Despite the federal government laying out its plans on Tuesday to help resettle 25,000 Syrian refugees into Canada, Regina’s mayor doesn’t have any more information regarding how many will come to the Queen City and when.
Michael Fougere expects that will come within the next day.
“The most challenging part now is being organized to receive them … making sure that we’re ready to go,” he said shortly after the government’s announcement.
The city is focusing on five main areas: housing management, donation management, volunteer management, newcomer communication and public communication.
“The whole 25,000 two months later is still aggressive, admittedly aggressive by the federal government but the needs are dire and immediate, so they’re doing the right thing. They’re going as fast as they can but they’re doing it, as the minister said, the right way and I think that we certainly support that.”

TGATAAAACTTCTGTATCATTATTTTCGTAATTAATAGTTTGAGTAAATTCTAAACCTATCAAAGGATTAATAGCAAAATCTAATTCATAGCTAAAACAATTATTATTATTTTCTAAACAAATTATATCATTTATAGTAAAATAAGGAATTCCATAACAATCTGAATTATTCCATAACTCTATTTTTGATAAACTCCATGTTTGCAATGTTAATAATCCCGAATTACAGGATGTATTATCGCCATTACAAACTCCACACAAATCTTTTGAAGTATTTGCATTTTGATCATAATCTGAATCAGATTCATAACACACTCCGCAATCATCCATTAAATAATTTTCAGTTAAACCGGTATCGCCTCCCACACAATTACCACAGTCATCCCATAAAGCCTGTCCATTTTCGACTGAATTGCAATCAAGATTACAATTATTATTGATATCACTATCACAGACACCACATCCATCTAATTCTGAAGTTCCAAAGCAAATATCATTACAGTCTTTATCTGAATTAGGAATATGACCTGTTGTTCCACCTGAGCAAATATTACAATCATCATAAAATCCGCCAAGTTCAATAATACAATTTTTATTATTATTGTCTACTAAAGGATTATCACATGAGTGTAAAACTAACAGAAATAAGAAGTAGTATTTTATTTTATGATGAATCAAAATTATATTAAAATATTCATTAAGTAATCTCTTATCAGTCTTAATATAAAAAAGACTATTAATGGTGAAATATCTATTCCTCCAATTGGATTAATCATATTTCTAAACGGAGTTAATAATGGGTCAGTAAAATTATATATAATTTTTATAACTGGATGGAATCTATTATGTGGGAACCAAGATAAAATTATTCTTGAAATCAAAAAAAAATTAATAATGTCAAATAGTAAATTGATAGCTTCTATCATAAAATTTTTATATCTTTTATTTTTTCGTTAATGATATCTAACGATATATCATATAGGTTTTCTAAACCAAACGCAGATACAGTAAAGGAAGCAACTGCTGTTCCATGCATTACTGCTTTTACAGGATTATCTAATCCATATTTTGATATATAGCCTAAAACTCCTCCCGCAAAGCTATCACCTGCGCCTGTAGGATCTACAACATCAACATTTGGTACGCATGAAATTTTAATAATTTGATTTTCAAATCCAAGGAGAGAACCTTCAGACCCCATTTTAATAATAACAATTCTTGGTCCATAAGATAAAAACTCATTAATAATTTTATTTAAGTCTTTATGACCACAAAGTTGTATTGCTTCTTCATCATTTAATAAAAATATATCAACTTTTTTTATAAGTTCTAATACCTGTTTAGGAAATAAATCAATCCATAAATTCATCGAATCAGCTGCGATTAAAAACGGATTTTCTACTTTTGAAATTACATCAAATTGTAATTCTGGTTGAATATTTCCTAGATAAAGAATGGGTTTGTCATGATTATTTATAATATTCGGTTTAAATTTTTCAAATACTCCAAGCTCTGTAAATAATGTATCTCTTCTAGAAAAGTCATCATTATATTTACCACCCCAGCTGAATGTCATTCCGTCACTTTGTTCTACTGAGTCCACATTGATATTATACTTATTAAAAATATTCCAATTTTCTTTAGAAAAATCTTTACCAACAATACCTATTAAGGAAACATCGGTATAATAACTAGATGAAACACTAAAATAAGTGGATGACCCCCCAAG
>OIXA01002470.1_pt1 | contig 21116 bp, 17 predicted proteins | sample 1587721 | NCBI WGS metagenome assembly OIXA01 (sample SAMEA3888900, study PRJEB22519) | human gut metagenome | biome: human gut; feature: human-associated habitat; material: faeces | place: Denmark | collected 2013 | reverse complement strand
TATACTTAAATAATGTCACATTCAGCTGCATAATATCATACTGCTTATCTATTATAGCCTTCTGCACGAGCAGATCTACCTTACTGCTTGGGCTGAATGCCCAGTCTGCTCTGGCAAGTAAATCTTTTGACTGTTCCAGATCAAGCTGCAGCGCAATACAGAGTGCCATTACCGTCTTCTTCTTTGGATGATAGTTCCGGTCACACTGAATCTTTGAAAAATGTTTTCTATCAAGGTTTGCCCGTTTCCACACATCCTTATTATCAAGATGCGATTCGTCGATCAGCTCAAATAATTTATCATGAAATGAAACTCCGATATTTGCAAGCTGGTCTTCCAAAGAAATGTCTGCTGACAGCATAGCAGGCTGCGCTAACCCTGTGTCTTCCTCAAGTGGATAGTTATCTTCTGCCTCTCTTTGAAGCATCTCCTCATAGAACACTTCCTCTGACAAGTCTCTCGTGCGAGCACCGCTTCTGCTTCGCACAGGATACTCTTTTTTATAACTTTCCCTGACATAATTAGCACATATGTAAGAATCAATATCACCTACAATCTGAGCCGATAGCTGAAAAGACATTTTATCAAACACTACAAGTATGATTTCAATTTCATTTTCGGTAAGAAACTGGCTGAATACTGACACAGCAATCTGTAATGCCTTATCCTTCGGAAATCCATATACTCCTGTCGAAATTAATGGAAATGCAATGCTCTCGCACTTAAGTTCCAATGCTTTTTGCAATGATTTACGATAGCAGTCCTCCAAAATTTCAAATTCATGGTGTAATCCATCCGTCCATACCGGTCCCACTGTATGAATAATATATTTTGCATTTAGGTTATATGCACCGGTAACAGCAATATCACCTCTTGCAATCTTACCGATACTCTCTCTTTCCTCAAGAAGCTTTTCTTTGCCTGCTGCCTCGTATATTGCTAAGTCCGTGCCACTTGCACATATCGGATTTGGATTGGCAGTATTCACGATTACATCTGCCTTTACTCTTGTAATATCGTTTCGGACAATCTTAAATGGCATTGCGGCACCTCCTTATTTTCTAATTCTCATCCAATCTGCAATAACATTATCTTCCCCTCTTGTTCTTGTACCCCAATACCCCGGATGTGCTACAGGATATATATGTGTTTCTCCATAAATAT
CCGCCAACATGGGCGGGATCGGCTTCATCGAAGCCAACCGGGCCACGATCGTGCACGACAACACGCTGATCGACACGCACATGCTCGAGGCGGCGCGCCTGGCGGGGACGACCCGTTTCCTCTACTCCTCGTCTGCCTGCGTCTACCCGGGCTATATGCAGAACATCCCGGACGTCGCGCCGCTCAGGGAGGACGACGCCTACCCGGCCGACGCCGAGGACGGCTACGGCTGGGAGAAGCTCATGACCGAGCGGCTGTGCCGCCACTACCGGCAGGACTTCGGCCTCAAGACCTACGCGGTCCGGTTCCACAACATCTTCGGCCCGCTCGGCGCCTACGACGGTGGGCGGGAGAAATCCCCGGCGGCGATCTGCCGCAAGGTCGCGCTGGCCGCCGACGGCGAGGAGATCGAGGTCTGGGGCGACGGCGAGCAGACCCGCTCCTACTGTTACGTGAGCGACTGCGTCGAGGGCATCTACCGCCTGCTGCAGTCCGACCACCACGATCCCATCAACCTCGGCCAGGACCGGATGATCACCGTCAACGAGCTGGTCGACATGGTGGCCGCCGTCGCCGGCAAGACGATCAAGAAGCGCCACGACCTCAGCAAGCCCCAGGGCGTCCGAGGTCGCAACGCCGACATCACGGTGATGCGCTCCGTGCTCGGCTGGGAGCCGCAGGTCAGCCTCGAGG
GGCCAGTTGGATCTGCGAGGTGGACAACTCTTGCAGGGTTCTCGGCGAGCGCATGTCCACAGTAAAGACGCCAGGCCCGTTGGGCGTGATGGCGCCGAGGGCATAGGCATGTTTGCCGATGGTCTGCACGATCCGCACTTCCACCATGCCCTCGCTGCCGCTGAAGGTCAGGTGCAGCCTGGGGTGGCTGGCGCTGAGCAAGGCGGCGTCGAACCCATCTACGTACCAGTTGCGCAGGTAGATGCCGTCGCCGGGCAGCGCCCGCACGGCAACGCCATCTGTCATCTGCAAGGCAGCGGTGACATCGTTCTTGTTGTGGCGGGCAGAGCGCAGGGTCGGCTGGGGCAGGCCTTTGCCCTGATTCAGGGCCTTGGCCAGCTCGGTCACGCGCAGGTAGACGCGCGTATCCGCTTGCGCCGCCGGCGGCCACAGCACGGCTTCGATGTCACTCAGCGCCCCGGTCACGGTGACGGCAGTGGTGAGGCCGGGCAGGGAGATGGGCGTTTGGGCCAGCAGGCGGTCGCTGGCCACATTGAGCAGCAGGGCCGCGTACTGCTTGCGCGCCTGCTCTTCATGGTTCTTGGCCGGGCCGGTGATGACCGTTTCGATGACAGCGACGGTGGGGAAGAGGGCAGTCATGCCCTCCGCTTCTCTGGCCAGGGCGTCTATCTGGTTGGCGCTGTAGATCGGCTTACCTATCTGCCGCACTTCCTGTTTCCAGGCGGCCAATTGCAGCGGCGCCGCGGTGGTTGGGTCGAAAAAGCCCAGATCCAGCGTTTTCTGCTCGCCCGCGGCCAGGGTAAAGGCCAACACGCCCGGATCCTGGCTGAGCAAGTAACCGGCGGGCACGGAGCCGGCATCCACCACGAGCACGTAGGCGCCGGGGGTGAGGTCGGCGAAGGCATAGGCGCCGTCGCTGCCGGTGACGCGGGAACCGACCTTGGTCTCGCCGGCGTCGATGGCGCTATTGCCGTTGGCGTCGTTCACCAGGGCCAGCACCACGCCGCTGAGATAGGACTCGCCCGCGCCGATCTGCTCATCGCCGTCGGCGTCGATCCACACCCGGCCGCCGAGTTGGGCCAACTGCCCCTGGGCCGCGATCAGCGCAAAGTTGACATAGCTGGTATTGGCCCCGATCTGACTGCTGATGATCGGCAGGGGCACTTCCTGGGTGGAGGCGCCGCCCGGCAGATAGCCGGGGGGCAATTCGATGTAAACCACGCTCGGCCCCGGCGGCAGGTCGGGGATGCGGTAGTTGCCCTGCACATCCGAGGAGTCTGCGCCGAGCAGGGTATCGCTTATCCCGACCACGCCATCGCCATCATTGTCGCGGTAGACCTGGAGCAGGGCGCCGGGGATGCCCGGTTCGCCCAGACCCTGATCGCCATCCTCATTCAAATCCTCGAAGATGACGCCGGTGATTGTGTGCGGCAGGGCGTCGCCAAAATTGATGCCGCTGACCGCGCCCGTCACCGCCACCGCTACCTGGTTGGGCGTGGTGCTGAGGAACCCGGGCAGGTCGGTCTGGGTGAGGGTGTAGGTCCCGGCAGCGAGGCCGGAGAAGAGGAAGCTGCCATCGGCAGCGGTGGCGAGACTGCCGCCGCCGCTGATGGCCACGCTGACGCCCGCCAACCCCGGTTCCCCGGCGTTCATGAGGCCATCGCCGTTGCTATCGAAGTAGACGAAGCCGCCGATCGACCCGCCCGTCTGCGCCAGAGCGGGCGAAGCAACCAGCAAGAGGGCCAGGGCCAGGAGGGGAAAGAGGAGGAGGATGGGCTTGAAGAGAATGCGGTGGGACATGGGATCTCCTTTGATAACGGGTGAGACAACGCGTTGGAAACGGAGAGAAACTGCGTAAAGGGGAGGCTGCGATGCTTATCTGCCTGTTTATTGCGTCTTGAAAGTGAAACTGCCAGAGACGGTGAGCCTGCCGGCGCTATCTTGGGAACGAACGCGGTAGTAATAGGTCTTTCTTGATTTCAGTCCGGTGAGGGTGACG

Fougere is satisfied with the government’s plan on security and medical clearance, calling it a prudent and balanced approach.
For those wishing to make donations or volunteer their time to help refugees, Fougere is directing them to contact the Regina Open Door Society.
Saskatchewan Premier Brad Wall intended to address Regina media but his flight from Ottawa was delayed. He offered this brief statement:
“First of all, I want to thank Prime Minister Trudeau for showing flexibility on this matter. Specifically, I want to thank him for his decision on the Dec. 31 deadline. I know that he values the safety and security of all Canadians and wants to ensure a successful settlement for refugees in their new communities.
“While the decision to move back the deadline is welcomed, I still don’t believe there should be a specific deadline at all. A target date is reasonable. But all the time that might be necessary to ensure security and successful settlement should be taken, whether that can get done by the end of February or not.”
The premier is expected to expand on his comments Wednesday.